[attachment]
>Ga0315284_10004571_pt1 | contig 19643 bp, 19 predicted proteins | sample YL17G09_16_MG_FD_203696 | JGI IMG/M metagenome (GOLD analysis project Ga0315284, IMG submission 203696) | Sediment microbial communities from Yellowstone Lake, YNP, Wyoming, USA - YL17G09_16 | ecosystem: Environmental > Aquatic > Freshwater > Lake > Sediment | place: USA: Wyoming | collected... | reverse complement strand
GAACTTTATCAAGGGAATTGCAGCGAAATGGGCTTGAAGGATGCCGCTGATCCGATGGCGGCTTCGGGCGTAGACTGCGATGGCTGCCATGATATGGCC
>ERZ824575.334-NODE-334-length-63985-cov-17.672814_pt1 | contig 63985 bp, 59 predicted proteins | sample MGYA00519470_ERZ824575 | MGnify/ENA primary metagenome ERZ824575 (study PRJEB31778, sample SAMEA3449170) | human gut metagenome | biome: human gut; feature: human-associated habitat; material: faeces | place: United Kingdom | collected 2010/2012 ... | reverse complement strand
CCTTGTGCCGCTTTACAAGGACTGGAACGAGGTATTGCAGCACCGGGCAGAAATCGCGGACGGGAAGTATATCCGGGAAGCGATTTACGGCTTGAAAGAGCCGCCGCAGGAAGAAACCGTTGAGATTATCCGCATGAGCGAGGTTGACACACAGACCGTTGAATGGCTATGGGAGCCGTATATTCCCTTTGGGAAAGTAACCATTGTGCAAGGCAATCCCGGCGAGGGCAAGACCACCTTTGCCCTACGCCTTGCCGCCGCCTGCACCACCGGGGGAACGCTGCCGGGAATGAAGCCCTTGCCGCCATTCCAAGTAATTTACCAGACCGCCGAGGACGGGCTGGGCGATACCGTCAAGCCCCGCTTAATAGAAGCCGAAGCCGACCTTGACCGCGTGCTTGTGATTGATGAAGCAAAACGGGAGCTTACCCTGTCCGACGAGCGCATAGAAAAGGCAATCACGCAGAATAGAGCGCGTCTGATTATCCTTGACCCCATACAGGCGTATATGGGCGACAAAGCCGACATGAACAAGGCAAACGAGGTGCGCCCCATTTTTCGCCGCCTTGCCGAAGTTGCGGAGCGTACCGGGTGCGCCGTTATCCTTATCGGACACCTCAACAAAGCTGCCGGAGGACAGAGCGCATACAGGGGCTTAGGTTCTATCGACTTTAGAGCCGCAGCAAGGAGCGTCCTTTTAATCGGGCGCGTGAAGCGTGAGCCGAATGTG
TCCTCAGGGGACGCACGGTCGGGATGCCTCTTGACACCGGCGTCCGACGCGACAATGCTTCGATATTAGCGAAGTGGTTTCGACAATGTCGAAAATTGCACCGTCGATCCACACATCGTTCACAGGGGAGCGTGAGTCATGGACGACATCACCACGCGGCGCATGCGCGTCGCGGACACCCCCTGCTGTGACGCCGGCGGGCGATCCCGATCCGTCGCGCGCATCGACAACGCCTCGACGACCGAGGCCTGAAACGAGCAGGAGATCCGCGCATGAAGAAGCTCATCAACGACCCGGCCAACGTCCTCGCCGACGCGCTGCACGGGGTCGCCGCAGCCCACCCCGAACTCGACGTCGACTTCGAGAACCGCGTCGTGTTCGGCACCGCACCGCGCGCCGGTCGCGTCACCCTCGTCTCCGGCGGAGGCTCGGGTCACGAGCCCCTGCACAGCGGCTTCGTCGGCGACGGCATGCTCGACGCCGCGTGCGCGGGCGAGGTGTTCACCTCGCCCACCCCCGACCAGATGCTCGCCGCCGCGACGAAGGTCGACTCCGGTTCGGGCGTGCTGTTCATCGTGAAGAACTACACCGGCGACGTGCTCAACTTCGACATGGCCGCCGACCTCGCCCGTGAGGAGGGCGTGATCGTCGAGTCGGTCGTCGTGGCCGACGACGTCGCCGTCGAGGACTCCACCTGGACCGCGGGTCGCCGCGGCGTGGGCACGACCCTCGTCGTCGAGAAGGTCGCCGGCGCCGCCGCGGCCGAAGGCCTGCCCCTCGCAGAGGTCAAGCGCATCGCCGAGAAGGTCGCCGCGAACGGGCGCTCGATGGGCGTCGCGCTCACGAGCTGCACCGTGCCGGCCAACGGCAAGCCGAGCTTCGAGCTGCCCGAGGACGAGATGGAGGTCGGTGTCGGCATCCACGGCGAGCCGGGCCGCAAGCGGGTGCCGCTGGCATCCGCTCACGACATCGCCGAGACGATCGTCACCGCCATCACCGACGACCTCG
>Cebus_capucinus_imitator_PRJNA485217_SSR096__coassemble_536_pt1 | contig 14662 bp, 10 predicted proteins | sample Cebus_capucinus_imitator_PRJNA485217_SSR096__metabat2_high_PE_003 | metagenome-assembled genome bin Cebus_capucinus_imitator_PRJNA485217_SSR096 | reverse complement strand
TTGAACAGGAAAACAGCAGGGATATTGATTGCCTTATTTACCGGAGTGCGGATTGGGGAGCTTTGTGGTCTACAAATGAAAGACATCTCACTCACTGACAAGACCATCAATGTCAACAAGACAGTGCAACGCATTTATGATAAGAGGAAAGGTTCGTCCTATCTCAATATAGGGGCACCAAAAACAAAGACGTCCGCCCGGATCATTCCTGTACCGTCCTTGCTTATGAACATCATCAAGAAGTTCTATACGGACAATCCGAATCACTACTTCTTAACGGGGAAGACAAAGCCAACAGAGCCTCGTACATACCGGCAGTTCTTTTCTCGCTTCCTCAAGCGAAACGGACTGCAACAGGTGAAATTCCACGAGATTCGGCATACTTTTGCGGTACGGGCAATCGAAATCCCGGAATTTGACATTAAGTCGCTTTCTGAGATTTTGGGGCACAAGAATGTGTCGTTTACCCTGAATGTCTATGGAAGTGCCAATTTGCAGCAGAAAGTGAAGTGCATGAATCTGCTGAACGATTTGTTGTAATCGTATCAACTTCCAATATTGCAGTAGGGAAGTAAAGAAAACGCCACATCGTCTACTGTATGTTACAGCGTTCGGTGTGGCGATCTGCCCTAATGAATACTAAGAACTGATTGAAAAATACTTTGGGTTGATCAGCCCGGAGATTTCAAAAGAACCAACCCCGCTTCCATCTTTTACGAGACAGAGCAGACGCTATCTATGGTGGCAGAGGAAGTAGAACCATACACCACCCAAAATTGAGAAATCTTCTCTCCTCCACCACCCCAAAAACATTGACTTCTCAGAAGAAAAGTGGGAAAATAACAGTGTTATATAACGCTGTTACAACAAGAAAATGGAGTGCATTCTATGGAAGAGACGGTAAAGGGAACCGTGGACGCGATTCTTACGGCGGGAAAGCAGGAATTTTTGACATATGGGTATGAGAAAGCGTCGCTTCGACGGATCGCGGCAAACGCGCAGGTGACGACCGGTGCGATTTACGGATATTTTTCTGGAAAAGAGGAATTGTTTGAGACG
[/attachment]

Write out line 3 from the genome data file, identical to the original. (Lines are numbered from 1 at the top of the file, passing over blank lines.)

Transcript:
>ERZ824575.334-NODE-334-length-63985-cov-17.672814_pt1 | contig 63985 bp, 59 predicted proteins | sample MGYA00519470_ERZ824575 | MGnify/ENA primary metagenome ERZ824575 (study PRJEB31778, sample SAMEA3449170) | human gut metagenome | biome: human gut; feature: human-associated habitat; material: faeces | place: United Kingdom | collected 2010/2012 ... | reverse complement strand